These days, the news is a steady stream of somber statistics, sound bites, and stories. Energized by longstanding grievances and fueled with the uncertainty of a world immersed in pandemic with no end in sight.
Over time, hearing the news wears on me. Pulls me down. Makes me want to flip the switch. Tune out. When I reach that point, much to my surprise, I hear people around town voicing something similar. This makes me wonder, what’s going on?
I think, could it be that people, attempting to cope, are leaning away from the common circumstances of day? Frustrated and weary, might they be seeking diversion in marches? Gaining emotional release by arguing about the relative merits of face coverings, social distancing, and herd immunity? Finding some semblance of solace in kindness- campaigns, patio-get-togethers, camping, gardening, and so on?
Then I wonder, might there be a more productive way to cope? What if, rather than each of us individually leaning away from shared circumstances, we’d collectively and intentionally lean into the common good? Replace diversion with civil engagement? Bring compassion and empathy, not vitriol? Find the good and praise it?
After which, I ask myself is this impossible? To which I reply, I think not. Why? Because Estes Park, located in the beautiful mountains of northern Colorado, is a relatively small community. Its townspeople have repeatedly shown capacity for coming together to meet challenges. Certainly, covid-19, the current challenge, is undeniably affecting all aspects our lives—socializing with friends and family, attending church, making money, paying bills, realizing dreams, getting married, celebrating graduation, and much more. However, coping with this reality by diverting attention elsewhere, while possibly an effective tactic short term, is in the long run an unwise strategy for individuals and their town.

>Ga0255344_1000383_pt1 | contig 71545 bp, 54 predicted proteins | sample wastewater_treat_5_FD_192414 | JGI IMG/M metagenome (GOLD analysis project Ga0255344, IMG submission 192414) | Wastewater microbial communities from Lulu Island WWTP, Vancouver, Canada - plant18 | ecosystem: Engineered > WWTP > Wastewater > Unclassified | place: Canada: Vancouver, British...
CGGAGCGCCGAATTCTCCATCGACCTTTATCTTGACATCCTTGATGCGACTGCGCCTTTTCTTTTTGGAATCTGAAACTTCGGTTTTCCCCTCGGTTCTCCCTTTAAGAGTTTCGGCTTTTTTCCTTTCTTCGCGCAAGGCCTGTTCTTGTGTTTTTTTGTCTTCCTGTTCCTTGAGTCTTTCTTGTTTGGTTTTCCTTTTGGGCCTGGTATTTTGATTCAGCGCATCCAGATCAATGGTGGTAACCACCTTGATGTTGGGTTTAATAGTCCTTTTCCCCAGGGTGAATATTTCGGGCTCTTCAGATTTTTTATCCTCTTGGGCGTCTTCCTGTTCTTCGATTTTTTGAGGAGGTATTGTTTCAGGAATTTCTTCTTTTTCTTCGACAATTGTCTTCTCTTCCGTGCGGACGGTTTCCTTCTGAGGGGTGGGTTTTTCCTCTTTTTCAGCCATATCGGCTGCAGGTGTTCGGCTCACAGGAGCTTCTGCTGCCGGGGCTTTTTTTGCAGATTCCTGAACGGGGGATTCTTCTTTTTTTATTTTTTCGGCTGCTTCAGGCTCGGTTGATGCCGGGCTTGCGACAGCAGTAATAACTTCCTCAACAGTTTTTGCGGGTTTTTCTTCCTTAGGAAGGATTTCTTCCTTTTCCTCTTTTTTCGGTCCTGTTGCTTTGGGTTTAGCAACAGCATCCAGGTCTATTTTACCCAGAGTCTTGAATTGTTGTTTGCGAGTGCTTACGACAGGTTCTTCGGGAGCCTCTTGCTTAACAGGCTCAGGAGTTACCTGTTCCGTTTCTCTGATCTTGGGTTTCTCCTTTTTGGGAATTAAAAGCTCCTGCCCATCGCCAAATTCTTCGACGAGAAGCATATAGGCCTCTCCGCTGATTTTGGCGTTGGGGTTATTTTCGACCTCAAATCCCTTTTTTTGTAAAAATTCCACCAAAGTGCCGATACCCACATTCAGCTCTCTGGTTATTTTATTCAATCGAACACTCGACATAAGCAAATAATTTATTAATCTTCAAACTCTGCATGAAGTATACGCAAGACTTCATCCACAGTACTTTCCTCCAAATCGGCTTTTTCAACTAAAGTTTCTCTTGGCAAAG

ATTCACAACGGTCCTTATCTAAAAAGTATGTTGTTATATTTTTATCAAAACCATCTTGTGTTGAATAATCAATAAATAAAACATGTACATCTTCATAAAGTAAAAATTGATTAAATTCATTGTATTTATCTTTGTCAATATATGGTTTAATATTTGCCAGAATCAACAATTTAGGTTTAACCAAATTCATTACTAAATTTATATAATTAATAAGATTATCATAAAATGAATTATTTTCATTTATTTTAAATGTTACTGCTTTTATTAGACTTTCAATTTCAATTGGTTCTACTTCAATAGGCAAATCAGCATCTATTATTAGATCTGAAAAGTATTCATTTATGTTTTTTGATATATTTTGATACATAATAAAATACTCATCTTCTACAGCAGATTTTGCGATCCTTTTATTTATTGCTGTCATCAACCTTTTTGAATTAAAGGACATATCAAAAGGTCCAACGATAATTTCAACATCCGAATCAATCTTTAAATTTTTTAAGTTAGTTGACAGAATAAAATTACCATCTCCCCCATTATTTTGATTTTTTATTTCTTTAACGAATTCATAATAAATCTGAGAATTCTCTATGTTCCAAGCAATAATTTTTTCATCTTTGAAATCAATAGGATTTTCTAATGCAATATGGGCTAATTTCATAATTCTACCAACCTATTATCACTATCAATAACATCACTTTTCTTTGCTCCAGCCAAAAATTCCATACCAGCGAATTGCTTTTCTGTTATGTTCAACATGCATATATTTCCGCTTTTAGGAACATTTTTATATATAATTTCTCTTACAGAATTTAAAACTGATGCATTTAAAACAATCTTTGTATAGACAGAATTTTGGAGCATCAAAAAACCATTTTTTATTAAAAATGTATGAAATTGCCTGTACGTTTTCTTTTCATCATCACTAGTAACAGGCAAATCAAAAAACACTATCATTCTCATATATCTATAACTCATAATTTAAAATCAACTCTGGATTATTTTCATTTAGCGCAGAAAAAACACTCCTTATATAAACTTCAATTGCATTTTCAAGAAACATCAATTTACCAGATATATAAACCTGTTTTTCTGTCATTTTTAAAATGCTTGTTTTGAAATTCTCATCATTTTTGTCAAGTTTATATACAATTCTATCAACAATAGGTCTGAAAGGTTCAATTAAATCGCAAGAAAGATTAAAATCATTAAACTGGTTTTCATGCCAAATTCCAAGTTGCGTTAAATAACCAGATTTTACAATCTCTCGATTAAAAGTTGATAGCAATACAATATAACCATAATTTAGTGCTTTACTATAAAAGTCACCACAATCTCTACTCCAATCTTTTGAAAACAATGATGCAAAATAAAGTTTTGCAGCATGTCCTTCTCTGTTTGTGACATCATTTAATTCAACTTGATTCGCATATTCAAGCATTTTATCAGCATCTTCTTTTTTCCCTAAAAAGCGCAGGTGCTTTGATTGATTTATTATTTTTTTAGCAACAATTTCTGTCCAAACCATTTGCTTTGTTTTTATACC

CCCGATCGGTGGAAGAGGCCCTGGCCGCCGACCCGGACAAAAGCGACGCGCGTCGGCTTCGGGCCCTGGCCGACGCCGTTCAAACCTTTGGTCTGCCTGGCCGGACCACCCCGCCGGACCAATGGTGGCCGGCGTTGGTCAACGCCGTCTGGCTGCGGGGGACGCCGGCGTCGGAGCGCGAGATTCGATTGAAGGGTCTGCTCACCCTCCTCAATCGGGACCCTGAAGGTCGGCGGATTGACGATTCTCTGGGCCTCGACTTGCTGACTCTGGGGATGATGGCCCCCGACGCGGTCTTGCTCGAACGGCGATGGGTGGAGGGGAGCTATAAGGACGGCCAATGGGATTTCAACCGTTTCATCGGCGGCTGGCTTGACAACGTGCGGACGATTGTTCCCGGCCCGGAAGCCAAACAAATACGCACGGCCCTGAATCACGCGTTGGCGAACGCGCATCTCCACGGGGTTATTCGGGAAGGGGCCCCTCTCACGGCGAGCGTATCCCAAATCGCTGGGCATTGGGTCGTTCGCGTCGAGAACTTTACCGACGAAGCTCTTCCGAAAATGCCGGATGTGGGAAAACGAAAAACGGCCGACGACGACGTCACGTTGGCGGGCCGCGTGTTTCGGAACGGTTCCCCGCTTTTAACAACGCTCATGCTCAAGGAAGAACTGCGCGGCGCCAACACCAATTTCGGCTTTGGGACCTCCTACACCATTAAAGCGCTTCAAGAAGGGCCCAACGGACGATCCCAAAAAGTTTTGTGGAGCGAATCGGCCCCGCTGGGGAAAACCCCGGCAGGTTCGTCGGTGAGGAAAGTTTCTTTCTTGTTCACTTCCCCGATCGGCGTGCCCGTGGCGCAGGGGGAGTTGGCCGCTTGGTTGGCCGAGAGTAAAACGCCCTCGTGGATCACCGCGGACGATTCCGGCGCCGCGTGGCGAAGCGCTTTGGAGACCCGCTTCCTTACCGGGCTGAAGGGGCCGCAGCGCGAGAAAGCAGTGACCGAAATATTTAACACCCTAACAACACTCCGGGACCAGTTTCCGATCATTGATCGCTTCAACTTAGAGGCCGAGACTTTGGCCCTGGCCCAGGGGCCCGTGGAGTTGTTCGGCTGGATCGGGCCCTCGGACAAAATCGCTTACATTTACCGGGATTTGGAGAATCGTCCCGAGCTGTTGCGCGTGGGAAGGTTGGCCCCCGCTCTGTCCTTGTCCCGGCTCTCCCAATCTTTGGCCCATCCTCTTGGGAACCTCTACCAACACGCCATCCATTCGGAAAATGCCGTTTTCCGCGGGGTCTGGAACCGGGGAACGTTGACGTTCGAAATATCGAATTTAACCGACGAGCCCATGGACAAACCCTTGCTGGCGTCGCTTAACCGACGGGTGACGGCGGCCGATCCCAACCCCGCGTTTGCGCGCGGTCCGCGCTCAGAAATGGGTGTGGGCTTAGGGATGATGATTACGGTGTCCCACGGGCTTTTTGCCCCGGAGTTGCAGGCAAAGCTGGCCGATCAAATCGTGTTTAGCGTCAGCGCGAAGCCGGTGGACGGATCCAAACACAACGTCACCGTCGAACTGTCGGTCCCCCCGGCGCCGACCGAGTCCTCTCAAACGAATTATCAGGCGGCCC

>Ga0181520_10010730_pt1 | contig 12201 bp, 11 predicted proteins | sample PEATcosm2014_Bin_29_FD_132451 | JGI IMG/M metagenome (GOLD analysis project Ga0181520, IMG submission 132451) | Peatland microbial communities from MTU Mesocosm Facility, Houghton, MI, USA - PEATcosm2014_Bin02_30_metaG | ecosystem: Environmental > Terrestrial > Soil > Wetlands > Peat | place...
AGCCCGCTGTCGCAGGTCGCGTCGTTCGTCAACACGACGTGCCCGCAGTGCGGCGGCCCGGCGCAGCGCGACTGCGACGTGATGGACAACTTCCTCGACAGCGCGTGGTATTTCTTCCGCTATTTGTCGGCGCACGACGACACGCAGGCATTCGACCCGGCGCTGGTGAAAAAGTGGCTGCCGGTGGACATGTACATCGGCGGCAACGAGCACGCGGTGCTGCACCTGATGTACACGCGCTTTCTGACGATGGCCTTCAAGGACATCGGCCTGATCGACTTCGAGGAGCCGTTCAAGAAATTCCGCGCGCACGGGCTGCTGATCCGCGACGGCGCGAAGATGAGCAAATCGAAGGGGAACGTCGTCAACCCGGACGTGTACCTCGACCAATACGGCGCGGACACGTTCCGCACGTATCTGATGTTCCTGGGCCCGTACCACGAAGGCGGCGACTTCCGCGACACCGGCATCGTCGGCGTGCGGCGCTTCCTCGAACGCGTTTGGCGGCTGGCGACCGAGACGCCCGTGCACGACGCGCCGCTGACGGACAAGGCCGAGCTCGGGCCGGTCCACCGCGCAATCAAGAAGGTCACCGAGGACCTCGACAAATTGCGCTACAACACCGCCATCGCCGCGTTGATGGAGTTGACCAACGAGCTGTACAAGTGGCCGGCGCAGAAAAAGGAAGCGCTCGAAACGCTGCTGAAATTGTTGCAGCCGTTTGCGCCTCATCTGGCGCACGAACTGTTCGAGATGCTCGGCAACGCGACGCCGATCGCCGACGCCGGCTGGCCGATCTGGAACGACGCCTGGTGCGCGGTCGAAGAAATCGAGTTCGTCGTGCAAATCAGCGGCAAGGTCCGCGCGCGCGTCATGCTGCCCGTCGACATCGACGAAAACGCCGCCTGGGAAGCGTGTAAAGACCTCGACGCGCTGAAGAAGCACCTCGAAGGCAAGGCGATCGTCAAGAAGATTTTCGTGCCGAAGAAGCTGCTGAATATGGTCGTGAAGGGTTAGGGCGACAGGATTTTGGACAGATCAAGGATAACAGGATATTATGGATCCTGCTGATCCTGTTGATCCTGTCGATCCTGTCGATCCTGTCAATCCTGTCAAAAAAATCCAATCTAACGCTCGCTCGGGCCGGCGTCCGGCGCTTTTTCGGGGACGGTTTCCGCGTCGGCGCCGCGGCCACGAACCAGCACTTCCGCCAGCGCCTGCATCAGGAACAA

Here’s why. The nature of Estes’ tourist based economy necessitates welcoming people from all corners of the globe—some with little concern for the welfare and safety of the people who live and visit here. A troubling tendency, Covid-19 makes more troublesome, possibly lethal. Putting front-line workers—our neighbors, friends and acquaintances—at needless risk. Threatening the safety and health of the very people whose daily efforts ensure continuance of the way of life each of us love and cherish. Estes Park is what it is because waitresses, customer service workers, gift shop and hotel workers, business owners, first responders, police, recreation guides, clergy, medical professionals, dentists, grocery store clerks, massage therapists, hairdressers, teachers, and others go to work each day.
Thanks to what they do and the risks they take, we are safe and healthy.
Do what you must to cope, divert attention elsewhere if that helps. But please take time each day to consider what the frontline workers are doing for you and for Estes. Mentally walk in their shoes. Ponder the risks they take. Actively listen to what they say. Offer up help when appropriate. Express gratitude for sacrifices being made. Say thank you.
Estes Park is unique. A special bond permeates this place. Let’s keep that bond strong.